Everyone knows the legend of the Trojan Horse: after years trying to storm the city of Troy, the Greeks pretended to withdraw their troops and gifted a beautiful wooden horse to the Trojans, claiming it was a step towards peace. Greek soldiers, hiding inside the horse were smuggled into the walled city. Once in, they opened the gates letting their army in to invade and sack the city. I see a chilling parallel with what has happened to Tunisian democracy.

After the Tunisian people vanquished authoritarianism during the 2011 revolution, the years that followed were marked by repeated attempts by counter-revolutionary forces to march back these reforms. These forces eventually succeeded.

Elected in 2019, President Kais Saied rapidly became the arm that would demolish the country’s prospects for greater freedom. He presented himself as someone who listened to and cared about his people, only to serve the interests of the darkest reactionary forces, determined to stop the country from moving forward.

Saied does not have any real legal or popular legitimacy in Tunisia. This was proved in the recent elections where the voter turnout for the Tunisia’s legislative elections did not exceed 8.8%, the weakest participation rate in Tunisia’s history. What took place was, in actuality, a referendum on the person of Kais Saied, and on his project and constitution. It is crystal clear to the world: he is just a coup leader usurping power and, at this point, lacking the courage to submit his resignation.

Saied arrived as a savior, denouncing corruption, and posing as the remedy to chaos while promising people a utopian future.

Tunisia was a regional success story that fell apart within months. Observers fail to understand that it was a combination of forces that caused a devastating blow to years of struggles and advancements. On 25 July, 2021, President Saied dismissed the parliament, sacked his prime minister, amended the constitution, and got rid of almost every vestige of democracy. Believing that for the coup to fail, Saied must be the sole one to fall is a deep misunderstanding of the country’s contemporary political turmoil.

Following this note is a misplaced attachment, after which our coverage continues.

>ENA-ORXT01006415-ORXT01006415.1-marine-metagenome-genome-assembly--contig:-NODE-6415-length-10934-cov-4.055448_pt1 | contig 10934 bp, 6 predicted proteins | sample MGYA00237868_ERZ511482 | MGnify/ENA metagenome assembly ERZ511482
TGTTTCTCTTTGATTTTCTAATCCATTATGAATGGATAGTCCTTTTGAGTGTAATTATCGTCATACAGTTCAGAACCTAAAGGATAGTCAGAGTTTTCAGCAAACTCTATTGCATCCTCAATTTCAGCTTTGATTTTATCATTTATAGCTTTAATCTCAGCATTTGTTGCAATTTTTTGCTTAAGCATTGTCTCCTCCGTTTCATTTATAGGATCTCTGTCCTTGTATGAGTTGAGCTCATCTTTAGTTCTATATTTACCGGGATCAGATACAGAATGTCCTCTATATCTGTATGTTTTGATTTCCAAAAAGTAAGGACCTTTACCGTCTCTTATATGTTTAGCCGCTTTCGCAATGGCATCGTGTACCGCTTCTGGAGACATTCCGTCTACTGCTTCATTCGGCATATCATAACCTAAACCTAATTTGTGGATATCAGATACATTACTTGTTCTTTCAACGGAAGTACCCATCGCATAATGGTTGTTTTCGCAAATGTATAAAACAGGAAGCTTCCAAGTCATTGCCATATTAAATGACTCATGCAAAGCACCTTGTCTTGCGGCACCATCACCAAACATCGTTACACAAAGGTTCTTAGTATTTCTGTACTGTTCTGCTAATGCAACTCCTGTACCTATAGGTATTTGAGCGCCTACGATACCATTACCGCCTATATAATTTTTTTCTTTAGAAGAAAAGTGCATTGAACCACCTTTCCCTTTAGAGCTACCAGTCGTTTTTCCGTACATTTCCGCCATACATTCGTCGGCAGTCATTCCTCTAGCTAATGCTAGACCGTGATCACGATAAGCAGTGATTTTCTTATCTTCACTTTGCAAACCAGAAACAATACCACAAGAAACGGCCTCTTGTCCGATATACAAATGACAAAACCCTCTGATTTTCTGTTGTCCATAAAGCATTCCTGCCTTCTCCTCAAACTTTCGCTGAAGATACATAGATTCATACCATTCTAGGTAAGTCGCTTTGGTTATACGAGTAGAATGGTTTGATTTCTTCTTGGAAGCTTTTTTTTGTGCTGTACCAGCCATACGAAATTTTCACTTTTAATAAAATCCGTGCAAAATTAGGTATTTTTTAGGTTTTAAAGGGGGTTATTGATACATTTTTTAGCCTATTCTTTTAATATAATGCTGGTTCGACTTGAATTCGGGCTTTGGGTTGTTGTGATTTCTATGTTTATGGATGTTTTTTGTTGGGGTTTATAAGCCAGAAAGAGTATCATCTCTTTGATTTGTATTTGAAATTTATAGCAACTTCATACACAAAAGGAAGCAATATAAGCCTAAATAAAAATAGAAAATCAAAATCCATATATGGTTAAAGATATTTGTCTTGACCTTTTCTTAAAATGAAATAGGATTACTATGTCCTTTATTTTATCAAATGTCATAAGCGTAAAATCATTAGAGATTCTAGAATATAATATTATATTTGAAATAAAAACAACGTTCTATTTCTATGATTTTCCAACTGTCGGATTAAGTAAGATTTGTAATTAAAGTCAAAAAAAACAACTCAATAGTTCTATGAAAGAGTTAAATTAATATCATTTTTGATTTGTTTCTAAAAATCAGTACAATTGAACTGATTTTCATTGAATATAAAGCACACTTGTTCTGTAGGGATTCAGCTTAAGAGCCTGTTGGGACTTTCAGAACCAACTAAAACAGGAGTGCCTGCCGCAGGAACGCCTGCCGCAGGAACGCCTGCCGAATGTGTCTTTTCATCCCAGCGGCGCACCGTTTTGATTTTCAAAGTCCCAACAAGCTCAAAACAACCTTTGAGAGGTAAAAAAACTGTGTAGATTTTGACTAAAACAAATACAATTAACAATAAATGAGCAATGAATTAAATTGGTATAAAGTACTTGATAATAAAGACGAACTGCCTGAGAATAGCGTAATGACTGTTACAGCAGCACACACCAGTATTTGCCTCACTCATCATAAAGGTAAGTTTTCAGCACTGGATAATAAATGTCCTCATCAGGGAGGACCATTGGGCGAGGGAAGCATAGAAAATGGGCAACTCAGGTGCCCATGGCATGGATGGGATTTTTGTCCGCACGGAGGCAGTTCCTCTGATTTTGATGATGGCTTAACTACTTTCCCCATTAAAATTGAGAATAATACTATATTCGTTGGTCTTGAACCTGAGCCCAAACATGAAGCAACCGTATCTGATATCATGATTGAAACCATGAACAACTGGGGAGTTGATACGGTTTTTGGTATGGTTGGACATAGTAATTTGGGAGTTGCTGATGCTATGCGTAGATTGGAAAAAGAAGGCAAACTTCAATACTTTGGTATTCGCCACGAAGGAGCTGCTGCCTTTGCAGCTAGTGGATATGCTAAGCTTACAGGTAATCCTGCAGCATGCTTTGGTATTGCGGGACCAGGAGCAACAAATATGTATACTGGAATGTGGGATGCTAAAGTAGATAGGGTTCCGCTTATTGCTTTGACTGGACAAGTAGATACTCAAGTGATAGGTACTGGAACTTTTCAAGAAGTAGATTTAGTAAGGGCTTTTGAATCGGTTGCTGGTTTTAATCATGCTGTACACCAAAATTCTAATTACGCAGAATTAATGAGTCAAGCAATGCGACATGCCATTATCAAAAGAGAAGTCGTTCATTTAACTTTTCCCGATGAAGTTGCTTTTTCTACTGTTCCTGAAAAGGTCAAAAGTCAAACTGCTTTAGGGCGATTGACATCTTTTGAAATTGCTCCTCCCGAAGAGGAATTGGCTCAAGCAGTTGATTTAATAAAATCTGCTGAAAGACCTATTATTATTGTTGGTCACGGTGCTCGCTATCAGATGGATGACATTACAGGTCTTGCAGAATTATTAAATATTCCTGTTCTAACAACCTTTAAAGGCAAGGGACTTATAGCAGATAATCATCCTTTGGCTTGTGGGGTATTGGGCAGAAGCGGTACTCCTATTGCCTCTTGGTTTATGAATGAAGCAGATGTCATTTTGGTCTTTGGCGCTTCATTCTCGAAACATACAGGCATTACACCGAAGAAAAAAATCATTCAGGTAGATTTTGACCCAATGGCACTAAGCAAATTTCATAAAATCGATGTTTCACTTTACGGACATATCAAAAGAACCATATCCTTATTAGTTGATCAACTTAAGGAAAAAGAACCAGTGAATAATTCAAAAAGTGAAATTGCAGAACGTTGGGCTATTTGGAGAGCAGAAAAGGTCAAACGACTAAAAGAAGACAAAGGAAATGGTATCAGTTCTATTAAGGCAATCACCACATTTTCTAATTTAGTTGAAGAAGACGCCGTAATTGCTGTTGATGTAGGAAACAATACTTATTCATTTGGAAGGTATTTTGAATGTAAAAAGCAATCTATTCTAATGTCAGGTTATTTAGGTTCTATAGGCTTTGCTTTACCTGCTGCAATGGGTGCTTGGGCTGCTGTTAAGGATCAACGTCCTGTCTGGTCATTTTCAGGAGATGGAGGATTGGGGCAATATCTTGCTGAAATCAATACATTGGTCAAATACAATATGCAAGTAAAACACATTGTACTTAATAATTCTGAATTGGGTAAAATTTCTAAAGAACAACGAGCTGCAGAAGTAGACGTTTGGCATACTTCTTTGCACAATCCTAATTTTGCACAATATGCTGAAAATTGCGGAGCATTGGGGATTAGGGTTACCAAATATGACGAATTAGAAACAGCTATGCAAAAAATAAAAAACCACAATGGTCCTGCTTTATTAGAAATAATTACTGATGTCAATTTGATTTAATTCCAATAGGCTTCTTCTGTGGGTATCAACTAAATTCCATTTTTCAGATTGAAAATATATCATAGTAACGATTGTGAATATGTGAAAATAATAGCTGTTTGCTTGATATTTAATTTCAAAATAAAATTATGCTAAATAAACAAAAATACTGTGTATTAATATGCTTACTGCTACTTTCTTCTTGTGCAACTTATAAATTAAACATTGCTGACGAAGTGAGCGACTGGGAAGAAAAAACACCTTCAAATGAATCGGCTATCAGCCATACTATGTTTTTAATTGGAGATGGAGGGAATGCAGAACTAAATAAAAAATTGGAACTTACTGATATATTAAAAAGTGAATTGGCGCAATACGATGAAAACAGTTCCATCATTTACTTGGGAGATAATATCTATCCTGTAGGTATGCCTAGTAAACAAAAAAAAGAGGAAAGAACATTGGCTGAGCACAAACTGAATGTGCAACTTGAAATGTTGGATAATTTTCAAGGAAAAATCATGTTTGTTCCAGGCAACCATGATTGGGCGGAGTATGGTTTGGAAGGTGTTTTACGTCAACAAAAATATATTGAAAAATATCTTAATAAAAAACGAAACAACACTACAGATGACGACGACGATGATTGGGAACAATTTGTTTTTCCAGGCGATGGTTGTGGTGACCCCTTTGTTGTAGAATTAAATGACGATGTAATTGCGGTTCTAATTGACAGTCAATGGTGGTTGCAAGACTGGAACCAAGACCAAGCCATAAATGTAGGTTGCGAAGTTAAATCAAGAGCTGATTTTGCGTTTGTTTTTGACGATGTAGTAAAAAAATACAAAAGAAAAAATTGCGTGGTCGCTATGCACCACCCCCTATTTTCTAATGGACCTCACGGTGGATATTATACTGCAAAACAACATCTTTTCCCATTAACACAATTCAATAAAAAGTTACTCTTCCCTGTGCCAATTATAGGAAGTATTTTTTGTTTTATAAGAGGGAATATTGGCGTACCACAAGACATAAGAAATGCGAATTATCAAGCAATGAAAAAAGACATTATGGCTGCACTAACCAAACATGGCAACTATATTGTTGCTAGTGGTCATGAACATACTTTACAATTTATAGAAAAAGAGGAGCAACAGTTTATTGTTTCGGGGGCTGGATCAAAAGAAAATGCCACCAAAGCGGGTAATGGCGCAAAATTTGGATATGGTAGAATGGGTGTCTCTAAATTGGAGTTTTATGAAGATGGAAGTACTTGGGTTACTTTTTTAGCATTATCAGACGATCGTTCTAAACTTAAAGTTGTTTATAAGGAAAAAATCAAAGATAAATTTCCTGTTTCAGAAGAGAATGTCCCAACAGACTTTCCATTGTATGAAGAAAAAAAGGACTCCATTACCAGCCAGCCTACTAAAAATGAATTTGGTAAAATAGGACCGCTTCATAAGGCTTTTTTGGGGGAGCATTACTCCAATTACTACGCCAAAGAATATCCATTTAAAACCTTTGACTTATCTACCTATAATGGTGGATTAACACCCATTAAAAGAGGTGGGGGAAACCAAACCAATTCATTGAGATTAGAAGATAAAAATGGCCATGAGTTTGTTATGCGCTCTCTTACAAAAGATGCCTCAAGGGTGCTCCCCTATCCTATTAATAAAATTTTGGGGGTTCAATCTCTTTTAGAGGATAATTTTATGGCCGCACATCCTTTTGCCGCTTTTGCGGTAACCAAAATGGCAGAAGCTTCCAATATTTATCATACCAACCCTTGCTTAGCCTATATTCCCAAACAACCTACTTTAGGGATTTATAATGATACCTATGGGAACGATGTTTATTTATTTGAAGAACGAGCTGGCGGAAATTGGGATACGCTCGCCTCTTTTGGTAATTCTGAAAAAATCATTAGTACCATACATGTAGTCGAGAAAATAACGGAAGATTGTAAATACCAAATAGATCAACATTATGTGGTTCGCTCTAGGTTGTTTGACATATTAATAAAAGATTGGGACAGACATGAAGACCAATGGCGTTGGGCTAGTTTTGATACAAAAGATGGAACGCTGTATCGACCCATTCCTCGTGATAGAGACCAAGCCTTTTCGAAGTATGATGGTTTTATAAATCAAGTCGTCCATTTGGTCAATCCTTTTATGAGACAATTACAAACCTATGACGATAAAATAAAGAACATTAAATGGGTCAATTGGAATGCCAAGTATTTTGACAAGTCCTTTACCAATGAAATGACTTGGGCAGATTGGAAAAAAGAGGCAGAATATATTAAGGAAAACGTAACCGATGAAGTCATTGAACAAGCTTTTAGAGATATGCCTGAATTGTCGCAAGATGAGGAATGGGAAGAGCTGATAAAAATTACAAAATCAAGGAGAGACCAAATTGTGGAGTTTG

In Tunisia, as in all societies, there are forces that pull back and forces that push forward. In 2021, as Saied concentrated tremendous power in himself and started ruling by presidential decree, not a single so-called pro-democracy organization inside the country protested. In a climate of economic anxiety and tension, the masquerade began.

Saied arrived as a savior, denouncing corruption, and posing as the remedy to chaos while promising people a utopian future. He spoke of revolution, and of real democracy, things in which he had actually never partaken. Eventually, the pandemic, the restrictions that came with it, and the financial fallouts, accelerated the democratic ambush as a large segment of Tunisians sought to exit from the country’s economic woes by whichever means necessary.

There are so many enablers of this dictatorial turn that they are almost impossible to list.

I am thinking of Tunisian human rights organizations and news outlets such as Nessma and al Tunisi networks. The Tunisian General Workers’ Union; the National Union of Tunisian Journalists; the League for the Defense of Democratic Women, and all those others that issued statements of support as Saied announced the state of emergency and the dissolution of parliament. The media, owned by groups loyal to the regime of former dictator Zine el Abidine Ben Ali, contributed to the distortions of the revolution and democracy in the minds of the people. They fuelled culture wars over religion, secularism, modernity, and equality in inheritance, diverting the debate away from the pressing issues of social justice, distribution of wealth, and unemployment.